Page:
The hardest part of making art is when you are not making it. And, it seems like it gets harder the closer you come to starting.
But it doesn’t have to be that way.
Here is a simple re frame that might help you start more easily:
Starting will never be super easy. It just feels a little risky. But it turns out that uncertainty often makes great art.
And yes, this seems to work in life too. How do you overcome starting resistance? Your thoughts?
PS On April 26th we are starting our brand new, free Art2life Workshop.
To join, click below and we will notify you when we begin:
As my Father grew older he talked about how his future plans and ideas were probably not going to happen. He felt his choices in life were lessening and his world was becoming smaller. But his art, he said, was different.
When we are just starting in our art, our awareness is limited. Due to a lack of confidence, technical knowledge, and distractions, we tend to have a much narrower vision of what is possible. Our art generally reflects this immaturity.
However, as we grow older our awareness can expand. Our sensitivity can increase.
The feelings of contraction, often felt in the later stages of life, can be wonderfully offset by the blossoming growth of our art.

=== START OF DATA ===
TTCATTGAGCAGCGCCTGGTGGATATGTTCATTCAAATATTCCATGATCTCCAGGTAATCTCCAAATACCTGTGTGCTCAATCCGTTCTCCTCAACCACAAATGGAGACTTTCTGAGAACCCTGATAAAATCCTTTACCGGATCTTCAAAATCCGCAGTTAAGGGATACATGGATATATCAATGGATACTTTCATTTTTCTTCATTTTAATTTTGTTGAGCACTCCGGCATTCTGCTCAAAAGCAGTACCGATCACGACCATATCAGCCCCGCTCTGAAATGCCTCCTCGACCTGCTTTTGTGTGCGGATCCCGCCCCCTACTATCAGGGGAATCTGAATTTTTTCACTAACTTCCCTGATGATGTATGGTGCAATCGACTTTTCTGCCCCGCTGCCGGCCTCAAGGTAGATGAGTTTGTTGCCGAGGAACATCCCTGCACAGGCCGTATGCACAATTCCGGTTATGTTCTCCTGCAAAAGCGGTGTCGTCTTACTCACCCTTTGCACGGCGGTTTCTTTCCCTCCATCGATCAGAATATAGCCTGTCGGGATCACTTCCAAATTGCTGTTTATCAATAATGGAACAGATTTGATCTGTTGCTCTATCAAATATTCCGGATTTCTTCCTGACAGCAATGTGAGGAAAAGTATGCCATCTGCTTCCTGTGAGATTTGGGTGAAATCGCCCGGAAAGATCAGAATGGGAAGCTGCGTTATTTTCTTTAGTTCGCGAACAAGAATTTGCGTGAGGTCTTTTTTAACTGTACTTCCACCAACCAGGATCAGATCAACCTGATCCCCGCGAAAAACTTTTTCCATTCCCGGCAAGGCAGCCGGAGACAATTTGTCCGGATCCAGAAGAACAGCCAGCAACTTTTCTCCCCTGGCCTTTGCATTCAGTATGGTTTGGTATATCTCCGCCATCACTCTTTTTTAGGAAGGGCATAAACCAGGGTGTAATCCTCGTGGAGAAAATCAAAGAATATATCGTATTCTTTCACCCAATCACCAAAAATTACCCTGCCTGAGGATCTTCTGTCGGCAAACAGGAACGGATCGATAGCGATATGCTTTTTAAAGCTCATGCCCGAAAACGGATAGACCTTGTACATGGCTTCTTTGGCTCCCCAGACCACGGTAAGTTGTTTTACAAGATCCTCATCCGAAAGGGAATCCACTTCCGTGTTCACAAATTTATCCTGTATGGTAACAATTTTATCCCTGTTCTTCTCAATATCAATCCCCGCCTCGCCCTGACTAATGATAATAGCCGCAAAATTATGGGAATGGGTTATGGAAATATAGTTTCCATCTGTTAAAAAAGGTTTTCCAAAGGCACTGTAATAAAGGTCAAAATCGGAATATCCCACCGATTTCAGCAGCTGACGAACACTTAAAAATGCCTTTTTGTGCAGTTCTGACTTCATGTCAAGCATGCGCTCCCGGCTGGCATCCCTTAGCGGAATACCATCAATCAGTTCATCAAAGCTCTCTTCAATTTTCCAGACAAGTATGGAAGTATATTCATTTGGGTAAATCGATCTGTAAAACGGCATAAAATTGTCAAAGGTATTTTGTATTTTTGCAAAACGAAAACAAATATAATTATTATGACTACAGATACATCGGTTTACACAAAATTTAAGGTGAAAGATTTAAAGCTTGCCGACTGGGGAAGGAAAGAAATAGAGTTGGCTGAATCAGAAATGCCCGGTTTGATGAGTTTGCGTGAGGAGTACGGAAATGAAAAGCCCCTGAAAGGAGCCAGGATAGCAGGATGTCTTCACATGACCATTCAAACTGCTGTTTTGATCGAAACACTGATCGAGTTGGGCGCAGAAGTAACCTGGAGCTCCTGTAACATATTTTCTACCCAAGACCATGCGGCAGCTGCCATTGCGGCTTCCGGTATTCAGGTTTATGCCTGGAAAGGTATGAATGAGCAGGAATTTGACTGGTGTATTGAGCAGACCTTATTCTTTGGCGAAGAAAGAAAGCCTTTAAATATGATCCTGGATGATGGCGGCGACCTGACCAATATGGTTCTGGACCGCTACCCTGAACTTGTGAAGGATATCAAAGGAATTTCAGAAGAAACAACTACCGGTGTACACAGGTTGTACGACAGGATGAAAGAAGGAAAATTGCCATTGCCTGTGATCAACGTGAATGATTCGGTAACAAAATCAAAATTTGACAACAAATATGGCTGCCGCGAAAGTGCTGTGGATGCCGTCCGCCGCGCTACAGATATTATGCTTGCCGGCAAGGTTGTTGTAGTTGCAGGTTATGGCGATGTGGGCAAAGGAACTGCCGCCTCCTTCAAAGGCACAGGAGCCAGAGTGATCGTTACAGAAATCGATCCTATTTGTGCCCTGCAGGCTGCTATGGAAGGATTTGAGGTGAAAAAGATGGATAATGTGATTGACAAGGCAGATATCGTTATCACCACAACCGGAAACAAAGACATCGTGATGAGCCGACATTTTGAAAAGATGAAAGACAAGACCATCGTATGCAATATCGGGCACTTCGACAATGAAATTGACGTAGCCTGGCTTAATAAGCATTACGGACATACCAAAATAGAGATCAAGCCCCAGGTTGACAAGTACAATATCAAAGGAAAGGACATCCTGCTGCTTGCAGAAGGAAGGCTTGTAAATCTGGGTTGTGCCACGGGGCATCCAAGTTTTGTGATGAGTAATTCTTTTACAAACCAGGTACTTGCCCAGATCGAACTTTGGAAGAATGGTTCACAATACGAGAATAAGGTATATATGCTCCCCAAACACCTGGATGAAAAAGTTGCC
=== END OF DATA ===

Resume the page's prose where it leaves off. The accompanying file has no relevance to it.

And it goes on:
Click on the video below to see what I mean.
If we can shift our thinking about our art, then why not apply this same thinking to our life?
Maybe we have far more choices than we think we do.
What choices have you made that, at the time, seemed unavailable?
PS Congratulations to our A2L artists, Jeanne Raffer Beck and Patricia Chappell Bingham! Please email me at firstname.lastname@example.org so we can send you your book!
PSS Jeanne, I have to know what animal you like, otherwise you will get my default Maizy dog picture!
Painting is a process of call and response. You make a mark, step back and then evaluate what to do next. Over time, your ability to discern the next, best mark improves. And when it does, your art practice becomes less stressful, and more joyful.
It sounds easy, but it repeated efforts to improve.
Here is a really good tip: When you are not sure what to do next in your art, refer to what you made previously. It’s that easy.
Click here or on the image below to see what I mean.
In art often you have to start before you know where you are going.